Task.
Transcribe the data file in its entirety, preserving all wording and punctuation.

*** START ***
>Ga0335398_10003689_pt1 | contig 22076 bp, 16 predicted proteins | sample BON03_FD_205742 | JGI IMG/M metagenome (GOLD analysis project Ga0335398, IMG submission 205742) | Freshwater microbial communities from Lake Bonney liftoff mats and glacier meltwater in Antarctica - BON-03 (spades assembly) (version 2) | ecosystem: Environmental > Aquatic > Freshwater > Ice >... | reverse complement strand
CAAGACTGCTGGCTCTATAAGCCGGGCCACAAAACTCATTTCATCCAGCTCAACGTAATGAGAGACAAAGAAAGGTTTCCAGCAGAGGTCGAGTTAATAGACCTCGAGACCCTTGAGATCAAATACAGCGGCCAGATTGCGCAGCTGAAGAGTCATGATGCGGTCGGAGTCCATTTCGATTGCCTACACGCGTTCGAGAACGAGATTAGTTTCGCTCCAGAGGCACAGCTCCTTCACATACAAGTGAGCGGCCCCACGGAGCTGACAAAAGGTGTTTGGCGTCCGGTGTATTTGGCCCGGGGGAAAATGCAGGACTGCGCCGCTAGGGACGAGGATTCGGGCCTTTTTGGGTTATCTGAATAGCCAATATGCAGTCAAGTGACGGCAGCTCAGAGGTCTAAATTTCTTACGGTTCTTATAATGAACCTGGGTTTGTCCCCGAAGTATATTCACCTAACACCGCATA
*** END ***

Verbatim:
>Ga0335398_10003689_pt1 | contig 22076 bp, 16 predicted proteins | sample BON03_FD_205742 | JGI IMG/M metagenome (GOLD analysis project Ga0335398, IMG submission 205742) | Freshwater microbial communities from Lake Bonney liftoff mats and glacier meltwater in Antarctica - BON-03 (spades assembly) (version 2) | ecosystem: Environmental > Aquatic > Freshwater > Ice >... | reverse complement strand
CAAGACTGCTGGCTCTATAAGCCGGGCCACAAAACTCATTTCATCCAGCTCAACGTAATGAGAGACAAAGAAAGGTTTCCAGCAGAGGTCGAGTTAATAGACCTCGAGACCCTTGAGATCAAATACAGCGGCCAGATTGCGCAGCTGAAGAGTCATGATGCGGTCGGAGTCCATTTCGATTGCCTACACGCGTTCGAGAACGAGATTAGTTTCGCTCCAGAGGCACAGCTCCTTCACATACAAGTGAGCGGCCCCACGGAGCTGACAAAAGGTGTTTGGCGTCCGGTGTATTTGGCCCGGGGGAAAATGCAGGACTGCGCCGCTAGGGACGAGGATTCGGGCCTTTTTGGGTTATCTGAATAGCCAATATGCAGTCAAGTGACGGCAGCTCAGAGGTCTAAATTTCTTACGGTTCTTATAATGAACCTGGGTTTGTCCCCGAAGTATATTCACCTAACACCGCATA